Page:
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update / kalamazoo community foundation / winter 2016

Pretty Amazing save the date for the 2017 community meeting

pretty lake camp: 100 years of “pretty amazing�

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grantmaking highlights

leave a legacy: norm hahn

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Hands down, this is my favorite time of year. As I sit down to write this, the leaves are at peak color, there is a slight chill in the air, the college football season is in full swing and most Americans are about to make their year-end gifts to support causes and organizations that are important to them. My team is having a spectacular season and even though I know that can change quickly — and may already have by the time this goes to print! — I know that charitable giving will still be strong this time of year. About 30 percent of charitable gifts are made in December, and 12 percent in the last three days of the year. While I contribute to organizations all year long, I definitely pick up the pace as the year draws to a close. I have the best of intentions, yet in the last week of December I find myself writing checks, filling out my matching gift forms, and searching for envelopes and stamps. Joanna Donnelly Dales Vice President, Donor Relations

So, if you are like most of us and you haven’t yet finished all of your giving, I hope you will consider including the Kalamazoo Community Foundation in your year-end plans. The Community Foundation has a fund for just about anything that may interest you and our Love Where You Live Funds provide support for the most pressing needs in our community. And if you don’t want to scramble during the last week of the year to find your checkbook, envelopes and stamps, you can make a gift quickly and securely at www.kalfound.org/give. When you make a gift to the Kalamazoo Community Foundation, you are helping to create permanent community capital for the place you call home. Please join me in showing you love where you live by making a gift to the Kalamazoo Community Foundation.

Give

Receive

Connect

Give online www.kalfound.org/give

What we fund We fund 501(c)(3) nonprofits for projects that fit within our community investment priorities and will benefit residents of Kalamazoo County. We also provide Kalamazoo area students with scholarships for education beyond high school.

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269.381.4416

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www.kalfound.org

Mail a check Kalamazoo Community Foundation 402 East Michigan Avenue Kalamazoo, MI 49007-3888 Arrange a planned gift There are many ways for you to plan now for a gift later. To learn more, get in touch with our Donor Relations team at 269.381.4416 or donorrelations@kalfound.org.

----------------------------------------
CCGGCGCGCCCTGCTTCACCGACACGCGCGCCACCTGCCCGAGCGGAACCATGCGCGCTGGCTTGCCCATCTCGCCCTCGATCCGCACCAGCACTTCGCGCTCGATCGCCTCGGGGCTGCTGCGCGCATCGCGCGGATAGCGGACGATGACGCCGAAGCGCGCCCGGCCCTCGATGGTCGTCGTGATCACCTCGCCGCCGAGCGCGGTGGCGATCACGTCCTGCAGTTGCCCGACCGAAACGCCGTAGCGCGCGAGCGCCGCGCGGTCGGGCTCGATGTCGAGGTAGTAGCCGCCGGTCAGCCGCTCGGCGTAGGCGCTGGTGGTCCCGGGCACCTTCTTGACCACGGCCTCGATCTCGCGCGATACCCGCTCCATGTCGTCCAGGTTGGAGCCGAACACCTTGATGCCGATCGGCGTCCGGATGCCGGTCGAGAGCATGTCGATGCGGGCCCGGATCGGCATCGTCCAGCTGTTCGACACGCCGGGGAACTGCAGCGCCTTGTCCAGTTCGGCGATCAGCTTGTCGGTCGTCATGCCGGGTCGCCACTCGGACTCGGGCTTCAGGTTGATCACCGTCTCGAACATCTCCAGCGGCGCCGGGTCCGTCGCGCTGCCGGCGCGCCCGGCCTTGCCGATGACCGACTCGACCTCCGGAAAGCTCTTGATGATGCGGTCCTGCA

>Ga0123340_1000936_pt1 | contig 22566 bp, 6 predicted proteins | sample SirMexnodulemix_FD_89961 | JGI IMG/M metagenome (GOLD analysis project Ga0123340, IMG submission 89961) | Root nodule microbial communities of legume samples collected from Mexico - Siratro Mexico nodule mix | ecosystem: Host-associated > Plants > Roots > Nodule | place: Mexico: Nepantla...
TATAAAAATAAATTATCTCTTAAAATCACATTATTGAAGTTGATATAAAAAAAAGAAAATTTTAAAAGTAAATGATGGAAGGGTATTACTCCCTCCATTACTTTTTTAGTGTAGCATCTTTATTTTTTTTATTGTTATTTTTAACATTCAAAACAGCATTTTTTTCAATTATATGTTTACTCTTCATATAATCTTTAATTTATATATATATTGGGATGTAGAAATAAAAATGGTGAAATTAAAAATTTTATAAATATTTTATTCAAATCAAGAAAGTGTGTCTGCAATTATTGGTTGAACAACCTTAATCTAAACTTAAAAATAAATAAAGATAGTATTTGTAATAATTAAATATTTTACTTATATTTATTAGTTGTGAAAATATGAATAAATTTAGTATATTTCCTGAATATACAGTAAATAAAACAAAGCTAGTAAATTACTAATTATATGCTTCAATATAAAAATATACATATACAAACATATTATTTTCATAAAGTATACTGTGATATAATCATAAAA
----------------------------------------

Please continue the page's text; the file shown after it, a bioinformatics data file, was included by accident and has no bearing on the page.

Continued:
What we don’t fund We don’t fund for-profit business development projects, private land purchases or private home purchases. Learn more at www.kalfound.org.

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WINTER 2016

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Dr. Mae Jemison Photo from wikimedia.org

2017 Community Meeting to feature first woman of color in space Dr. Mae Jemison broke more than

At the 2017 Community Meeting

the universe — and thereby

the sound barrier when she climbed

she’ll recount her inspirational story

once again belong.”

aboard the Space Shuttle Endeavor

and talk about the importance of

in 1992. She became the first

STEM education, especially for girls

woman of color to travel into space.

and people of color.

On March 23, 2017, she will be the

Says Jemison, “As we face the

the Humanities at Western Michigan

keynote speaker at the Kalamazoo

future, space exploration is now

University’s 2016/2017 series:

Community Foundation’s 2017

as much a part of the landscape of

Science and the Human Endeavor.

Community Meeting at Miller

the whole world as it once was for

Auditorium on the campus of

the young girl I used to be, gazing

Western Michigan University.

at the stars over Chicago. It is part of

Jemison, who trained as an engineer before becoming a physician, is an advocate for STEM education and founded

our yesterday, today and tomorrow. It is part of our human heritage — which is our responsibility not to forsake.

The Earth We Share science

“That is a heritage some mistakenly

camp. She’s also the author of

see as harshly separating us from

several books, including Find

the rest of nature; yet our insatiable

Where the Wind Goes: Moments

curiosity propels us to try to grasp, to

From My Life.